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Publication# Mechanical intelligence for learning embodied sensor-object relationships

Abstract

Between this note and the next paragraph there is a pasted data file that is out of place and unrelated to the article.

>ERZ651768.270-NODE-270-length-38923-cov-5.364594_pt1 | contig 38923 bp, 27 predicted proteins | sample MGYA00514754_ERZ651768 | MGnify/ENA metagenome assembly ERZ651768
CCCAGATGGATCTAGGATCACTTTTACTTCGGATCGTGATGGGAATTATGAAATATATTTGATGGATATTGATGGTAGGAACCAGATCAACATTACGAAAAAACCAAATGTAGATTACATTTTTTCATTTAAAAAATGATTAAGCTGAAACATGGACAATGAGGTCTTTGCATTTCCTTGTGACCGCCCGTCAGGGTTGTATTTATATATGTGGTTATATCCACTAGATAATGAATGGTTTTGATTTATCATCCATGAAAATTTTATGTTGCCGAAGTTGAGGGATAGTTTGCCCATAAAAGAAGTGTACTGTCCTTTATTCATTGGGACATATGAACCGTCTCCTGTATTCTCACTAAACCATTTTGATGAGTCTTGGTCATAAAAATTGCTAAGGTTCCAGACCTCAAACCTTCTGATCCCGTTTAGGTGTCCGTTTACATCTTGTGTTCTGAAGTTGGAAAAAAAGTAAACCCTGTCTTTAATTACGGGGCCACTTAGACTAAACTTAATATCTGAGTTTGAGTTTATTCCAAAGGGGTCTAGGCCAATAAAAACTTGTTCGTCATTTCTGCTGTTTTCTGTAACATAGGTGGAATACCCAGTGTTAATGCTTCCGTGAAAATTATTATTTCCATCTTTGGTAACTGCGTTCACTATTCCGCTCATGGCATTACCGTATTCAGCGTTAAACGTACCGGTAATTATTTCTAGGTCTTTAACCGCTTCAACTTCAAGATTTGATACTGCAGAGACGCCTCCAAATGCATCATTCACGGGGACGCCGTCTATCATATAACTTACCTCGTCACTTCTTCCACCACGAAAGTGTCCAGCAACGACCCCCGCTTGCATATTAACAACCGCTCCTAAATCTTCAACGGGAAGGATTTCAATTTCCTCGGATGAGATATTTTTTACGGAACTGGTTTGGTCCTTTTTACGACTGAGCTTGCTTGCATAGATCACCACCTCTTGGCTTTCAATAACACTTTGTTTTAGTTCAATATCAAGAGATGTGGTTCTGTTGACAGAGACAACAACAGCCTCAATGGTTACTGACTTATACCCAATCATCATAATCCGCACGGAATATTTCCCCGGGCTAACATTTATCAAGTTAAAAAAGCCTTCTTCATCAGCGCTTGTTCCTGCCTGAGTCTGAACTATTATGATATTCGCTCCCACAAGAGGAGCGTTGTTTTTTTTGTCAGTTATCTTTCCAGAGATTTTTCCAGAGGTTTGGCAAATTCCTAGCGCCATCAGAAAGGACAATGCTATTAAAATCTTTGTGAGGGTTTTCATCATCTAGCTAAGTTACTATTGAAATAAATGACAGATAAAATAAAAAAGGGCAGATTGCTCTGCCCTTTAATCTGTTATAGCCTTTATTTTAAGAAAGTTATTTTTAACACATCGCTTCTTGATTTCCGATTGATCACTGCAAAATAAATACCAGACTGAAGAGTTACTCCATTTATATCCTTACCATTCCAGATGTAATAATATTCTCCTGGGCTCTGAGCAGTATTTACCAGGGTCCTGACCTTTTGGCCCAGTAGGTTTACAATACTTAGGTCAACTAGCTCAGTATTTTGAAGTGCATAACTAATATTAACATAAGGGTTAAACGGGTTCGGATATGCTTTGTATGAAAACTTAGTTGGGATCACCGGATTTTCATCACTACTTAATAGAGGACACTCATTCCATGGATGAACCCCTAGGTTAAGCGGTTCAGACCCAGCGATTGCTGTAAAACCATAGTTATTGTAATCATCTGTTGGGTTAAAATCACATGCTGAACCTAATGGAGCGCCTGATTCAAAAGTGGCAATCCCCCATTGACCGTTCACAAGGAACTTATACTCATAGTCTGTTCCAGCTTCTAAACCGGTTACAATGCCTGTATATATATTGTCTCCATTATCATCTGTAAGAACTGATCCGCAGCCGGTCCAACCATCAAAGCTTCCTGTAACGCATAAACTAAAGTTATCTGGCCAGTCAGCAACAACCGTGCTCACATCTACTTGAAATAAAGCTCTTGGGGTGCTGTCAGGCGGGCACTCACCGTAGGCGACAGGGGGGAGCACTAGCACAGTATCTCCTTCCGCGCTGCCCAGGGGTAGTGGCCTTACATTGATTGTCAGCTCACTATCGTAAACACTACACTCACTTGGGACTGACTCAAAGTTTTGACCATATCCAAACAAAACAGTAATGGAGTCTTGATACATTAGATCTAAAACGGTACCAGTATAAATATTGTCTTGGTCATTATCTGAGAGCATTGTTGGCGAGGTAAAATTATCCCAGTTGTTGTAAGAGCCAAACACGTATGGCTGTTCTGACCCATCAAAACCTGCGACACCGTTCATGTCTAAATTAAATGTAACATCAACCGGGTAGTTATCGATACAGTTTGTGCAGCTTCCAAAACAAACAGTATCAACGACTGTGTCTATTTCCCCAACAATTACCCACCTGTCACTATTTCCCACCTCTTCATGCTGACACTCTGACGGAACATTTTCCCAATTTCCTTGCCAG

Intelligence involves processing sensory experiences into representations useful for prediction. Understanding sensory experiences and building these contextual representations without prior knowledge of sensor models and environment is a challenging unsupervised learning problem. Current machine learning methods process new sensory data using prior knowledge defined by either domain knowledge or datasets. When datasets are not available, data acquisition is needed, though automating exploration in support of learning is still an unsolved problem. Here we develop a method that enables agents to efficiently collect data for learning a predictive sensor model-without requiring domain knowledge, human input, or previously existing data-using ergodicity to specify the data acquisition process. This approach is based entirely on data-driven sensor characteristics rather than predefined knowledge of the sensor model and its physical characteristics. We learn higher quality models with lower energy expenditure during exploration for data acquisition compared to competing approaches, including both random sampling and information maximization. In addition to applications in autonomy, our approach provides a potential model of how animals use their motor control to develop high quality models of their sensors (sight, sound, touch) before having knowledge of their sensor capabilities or their surrounding environment. Information-based search strategies are relevant for the learning of interacting agents dynamics and usually need predefined data. The authors propose a method to collect data for learning a predictive sensor model, without requiring domain knowledge, human input, or previously existing data.

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